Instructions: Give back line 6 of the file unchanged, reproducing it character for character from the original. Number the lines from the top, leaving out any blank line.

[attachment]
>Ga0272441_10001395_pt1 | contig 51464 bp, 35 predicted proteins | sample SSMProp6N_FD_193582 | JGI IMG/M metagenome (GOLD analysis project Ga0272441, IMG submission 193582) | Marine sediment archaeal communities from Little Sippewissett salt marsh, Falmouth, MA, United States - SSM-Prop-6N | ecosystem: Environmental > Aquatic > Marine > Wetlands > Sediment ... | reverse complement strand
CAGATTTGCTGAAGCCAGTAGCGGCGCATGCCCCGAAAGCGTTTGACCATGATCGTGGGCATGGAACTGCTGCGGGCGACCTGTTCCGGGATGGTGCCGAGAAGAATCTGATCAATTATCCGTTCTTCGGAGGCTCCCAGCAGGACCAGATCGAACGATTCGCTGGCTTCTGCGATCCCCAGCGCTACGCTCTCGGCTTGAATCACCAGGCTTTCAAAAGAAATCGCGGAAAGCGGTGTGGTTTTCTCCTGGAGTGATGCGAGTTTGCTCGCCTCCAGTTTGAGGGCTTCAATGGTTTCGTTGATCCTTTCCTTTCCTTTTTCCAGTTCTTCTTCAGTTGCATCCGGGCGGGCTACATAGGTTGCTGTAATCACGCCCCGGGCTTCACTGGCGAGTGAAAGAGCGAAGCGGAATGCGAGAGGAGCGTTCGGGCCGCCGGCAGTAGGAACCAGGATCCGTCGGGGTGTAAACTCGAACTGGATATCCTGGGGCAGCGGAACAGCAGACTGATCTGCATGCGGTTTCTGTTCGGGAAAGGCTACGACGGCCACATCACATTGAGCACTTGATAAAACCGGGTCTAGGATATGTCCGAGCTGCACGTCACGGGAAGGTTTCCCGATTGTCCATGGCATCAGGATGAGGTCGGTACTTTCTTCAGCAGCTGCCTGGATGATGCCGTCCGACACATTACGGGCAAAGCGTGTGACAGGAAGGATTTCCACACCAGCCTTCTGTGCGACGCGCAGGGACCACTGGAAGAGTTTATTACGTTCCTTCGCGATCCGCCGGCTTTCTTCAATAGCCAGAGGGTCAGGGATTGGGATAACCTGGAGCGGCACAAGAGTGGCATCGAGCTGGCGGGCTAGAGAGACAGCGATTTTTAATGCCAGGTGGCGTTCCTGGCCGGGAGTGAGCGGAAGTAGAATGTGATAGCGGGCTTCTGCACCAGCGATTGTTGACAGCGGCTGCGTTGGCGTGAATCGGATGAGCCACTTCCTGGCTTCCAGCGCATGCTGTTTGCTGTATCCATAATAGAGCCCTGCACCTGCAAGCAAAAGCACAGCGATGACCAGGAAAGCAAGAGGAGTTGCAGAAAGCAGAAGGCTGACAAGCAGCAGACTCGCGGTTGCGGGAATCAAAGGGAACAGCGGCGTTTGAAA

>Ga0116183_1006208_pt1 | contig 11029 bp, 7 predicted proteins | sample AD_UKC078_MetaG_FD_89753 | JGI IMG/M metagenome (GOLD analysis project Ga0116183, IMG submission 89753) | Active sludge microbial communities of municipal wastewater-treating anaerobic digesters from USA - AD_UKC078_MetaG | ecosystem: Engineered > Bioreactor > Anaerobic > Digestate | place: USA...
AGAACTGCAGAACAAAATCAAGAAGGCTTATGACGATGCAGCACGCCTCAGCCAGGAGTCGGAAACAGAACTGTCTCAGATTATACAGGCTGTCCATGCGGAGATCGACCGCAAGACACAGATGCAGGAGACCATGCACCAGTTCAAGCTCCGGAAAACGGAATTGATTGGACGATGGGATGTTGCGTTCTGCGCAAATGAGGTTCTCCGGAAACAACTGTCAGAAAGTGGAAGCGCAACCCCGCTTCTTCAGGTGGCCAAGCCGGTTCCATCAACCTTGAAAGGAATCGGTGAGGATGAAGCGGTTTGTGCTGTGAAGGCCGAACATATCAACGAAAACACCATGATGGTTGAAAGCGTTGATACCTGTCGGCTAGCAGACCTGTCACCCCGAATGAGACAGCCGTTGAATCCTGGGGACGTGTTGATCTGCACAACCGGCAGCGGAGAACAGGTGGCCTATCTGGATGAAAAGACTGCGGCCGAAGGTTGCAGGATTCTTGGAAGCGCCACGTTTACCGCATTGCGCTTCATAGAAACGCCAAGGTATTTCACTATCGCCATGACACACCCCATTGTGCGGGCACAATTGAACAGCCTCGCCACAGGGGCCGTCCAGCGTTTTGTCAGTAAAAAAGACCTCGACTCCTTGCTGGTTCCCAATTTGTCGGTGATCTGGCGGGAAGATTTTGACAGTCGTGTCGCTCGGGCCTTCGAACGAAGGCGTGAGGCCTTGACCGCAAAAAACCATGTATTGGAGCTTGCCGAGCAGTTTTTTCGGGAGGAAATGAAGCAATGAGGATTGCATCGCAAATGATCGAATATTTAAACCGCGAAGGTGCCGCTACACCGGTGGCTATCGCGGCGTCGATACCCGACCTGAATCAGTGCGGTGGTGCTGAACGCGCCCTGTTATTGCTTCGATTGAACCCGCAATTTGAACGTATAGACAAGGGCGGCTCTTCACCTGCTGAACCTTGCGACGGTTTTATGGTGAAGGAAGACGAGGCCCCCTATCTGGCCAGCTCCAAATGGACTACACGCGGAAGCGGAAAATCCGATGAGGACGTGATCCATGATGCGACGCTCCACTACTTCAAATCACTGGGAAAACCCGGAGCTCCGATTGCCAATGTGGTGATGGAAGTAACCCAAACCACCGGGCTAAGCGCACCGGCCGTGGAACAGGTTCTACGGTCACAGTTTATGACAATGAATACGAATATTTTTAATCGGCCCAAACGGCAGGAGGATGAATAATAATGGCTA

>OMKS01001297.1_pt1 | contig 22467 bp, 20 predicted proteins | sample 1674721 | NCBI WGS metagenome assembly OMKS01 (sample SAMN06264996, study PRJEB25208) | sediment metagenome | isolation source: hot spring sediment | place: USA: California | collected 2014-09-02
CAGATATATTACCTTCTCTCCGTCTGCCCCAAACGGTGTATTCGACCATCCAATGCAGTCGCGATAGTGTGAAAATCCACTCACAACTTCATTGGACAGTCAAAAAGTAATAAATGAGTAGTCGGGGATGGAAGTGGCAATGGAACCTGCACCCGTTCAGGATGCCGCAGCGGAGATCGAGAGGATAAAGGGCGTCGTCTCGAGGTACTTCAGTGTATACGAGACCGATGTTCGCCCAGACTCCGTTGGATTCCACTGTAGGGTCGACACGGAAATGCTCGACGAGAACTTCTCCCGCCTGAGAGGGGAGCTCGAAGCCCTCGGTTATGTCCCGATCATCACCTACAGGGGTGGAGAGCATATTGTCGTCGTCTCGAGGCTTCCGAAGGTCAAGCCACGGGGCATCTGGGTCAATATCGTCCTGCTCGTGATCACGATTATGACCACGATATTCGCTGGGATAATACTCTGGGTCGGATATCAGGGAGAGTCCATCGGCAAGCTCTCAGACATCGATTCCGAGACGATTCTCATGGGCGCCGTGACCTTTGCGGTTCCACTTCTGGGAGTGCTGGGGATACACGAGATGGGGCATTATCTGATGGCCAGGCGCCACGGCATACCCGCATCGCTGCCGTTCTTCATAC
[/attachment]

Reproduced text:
CAGATATATTACCTTCTCTCCGTCTGCCCCAAACGGTGTATTCGACCATCCAATGCAGTCGCGATAGTGTGAAAATCCACTCACAACTTCATTGGACAGTCAAAAAGTAATAAATGAGTAGTCGGGGATGGAAGTGGCAATGGAACCTGCACCCGTTCAGGATGCCGCAGCGGAGATCGAGAGGATAAAGGGCGTCGTCTCGAGGTACTTCAGTGTATACGAGACCGATGTTCGCCCAGACTCCGTTGGATTCCACTGTAGGGTCGACACGGAAATGCTCGACGAGAACTTCTCCCGCCTGAGAGGGGAGCTCGAAGCCCTCGGTTATGTCCCGATCATCACCTACAGGGGTGGAGAGCATATTGTCGTCGTCTCGAGGCTTCCGAAGGTCAAGCCACGGGGCATCTGGGTCAATATCGTCCTGCTCGTGATCACGATTATGACCACGATATTCGCTGGGATAATACTCTGGGTCGGATATCAGGGAGAGTCCATCGGCAAGCTCTCAGACATCGATTCCGAGACGATTCTCATGGGCGCCGTGACCTTTGCGGTTCCACTTCTGGGAGTGCTGGGGATACACGAGATGGGGCATTATCTGATGGCCAGGCGCCACGGCATACCCGCATCGCTGCCGTTCTTCATAC